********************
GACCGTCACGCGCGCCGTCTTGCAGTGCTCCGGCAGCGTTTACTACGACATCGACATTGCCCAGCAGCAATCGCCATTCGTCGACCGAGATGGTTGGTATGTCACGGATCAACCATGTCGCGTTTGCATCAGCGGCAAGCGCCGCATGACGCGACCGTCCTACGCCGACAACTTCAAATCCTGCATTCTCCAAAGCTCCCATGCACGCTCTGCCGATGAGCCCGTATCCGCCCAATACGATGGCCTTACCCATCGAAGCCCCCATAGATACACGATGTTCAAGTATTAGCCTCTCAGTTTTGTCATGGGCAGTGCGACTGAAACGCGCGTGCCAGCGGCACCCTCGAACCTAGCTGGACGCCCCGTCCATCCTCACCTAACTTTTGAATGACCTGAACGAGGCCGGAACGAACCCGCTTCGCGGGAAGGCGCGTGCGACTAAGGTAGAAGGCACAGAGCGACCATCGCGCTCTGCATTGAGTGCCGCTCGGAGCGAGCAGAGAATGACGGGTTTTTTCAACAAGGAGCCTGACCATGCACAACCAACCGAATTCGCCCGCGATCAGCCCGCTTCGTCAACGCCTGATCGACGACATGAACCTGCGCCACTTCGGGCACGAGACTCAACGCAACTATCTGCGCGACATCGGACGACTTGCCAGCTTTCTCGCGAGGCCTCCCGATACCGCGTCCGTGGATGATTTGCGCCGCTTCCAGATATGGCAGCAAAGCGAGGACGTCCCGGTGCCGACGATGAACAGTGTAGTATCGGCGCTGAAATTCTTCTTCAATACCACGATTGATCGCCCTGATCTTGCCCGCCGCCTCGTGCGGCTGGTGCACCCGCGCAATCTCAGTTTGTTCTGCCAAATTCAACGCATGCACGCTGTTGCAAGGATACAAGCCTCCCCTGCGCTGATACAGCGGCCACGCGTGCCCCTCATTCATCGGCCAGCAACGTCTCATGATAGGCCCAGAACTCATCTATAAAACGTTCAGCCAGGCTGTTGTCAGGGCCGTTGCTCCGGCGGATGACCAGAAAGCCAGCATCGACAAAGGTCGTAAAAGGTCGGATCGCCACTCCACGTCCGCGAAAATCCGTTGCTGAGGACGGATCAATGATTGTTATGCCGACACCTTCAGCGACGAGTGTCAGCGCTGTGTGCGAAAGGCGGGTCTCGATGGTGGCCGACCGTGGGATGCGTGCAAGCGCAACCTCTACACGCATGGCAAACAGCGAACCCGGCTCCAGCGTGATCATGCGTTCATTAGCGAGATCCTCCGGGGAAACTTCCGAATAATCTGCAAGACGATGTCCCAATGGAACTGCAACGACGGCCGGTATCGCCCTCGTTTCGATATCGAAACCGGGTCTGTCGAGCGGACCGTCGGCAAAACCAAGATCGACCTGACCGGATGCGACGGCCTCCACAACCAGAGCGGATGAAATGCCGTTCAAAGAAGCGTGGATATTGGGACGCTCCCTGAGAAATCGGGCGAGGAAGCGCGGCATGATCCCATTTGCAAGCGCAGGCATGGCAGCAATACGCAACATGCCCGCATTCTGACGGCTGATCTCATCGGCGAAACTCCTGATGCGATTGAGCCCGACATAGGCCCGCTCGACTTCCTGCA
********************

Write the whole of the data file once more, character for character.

GACCGTCACGCGCGCCGTCTTGCAGTGCTCCGGCAGCGTTTACTACGACATCGACATTGCCCAGCAGCAATCGCCATTCGTCGACCGAGATGGTTGGTATGTCACGGATCAACCATGTCGCGTTTGCATCAGCGGCAAGCGCCGCATGACGCGACCGTCCTACGCCGACAACTTCAAATCCTGCATTCTCCAAAGCTCCCATGCACGCTCTGCCGATGAGCCCGTATCCGCCCAATACGATGGCCTTACCCATCGAAGCCCCCATAGATACACGATGTTCAAGTATTAGCCTCTCAGTTTTGTCATGGGCAGTGCGACTGAAACGCGCGTGCCAGCGGCACCCTCGAACCTAGCTGGACGCCCCGTCCATCCTCACCTAACTTTTGAATGACCTGAACGAGGCCGGAACGAACCCGCTTCGCGGGAAGGCGCGTGCGACTAAGGTAGAAGGCACAGAGCGACCATCGCGCTCTGCATTGAGTGCCGCTCGGAGCGAGCAGAGAATGACGGGTTTTTTCAACAAGGAGCCTGACCATGCACAACCAACCGAATTCGCCCGCGATCAGCCCGCTTCGTCAACGCCTGATCGACGACATGAACCTGCGCCACTTCGGGCACGAGACTCAACGCAACTATCTGCGCGACATCGGACGACTTGCCAGCTTTCTCGCGAGGCCTCCCGATACCGCGTCCGTGGATGATTTGCGCCGCTTCCAGATATGGCAGCAAAGCGAGGACGTCCCGGTGCCGACGATGAACAGTGTAGTATCGGCGCTGAAATTCTTCTTCAATACCACGATTGATCGCCCTGATCTTGCCCGCCGCCTCGTGCGGCTGGTGCACCCGCGCAATCTCAGTTTGTTCTGCCAAATTCAACGCATGCACGCTGTTGCAAGGATACAAGCCTCCCCTGCGCTGATACAGCGGCCACGCGTGCCCCTCATTCATCGGCCAGCAACGTCTCATGATAGGCCCAGAACTCATCTATAAAACGTTCAGCCAGGCTGTTGTCAGGGCCGTTGCTCCGGCGGATGACCAGAAAGCCAGCATCGACAAAGGTCGTAAAAGGTCGGATCGCCACTCCACGTCCGCGAAAATCCGTTGCTGAGGACGGATCAATGATTGTTATGCCGACACCTTCAGCGACGAGTGTCAGCGCTGTGTGCGAAAGGCGGGTCTCGATGGTGGCCGACCGTGGGATGCGTGCAAGCGCAACCTCTACACGCATGGCAAACAGCGAACCCGGCTCCAGCGTGATCATGCGTTCATTAGCGAGATCCTCCGGGGAAACTTCCGAATAATCTGCAAGACGATGTCCCAATGGAACTGCAACGACGGCCGGTATCGCCCTCGTTTCGATATCGAAACCGGGTCTGTCGAGCGGACCGTCGGCAAAACCAAGATCGACCTGACCGGATGCGACGGCCTCCACAACCAGAGCGGATGAAATGCCGTTCAAAGAAGCGTGGATATTGGGACGCTCCCTGAGAAATCGGGCGAGGAAGCGCGGCATGATCCCATTTGCAAGCGCAGGCATGGCAGCAATACGCAACATGCCCGCATTCTGACGGCTGATCTCATCGGCGAAACTCCTGATGCGATTGAGCCCGACATAGGCCCGCTCGACTTCCTGCA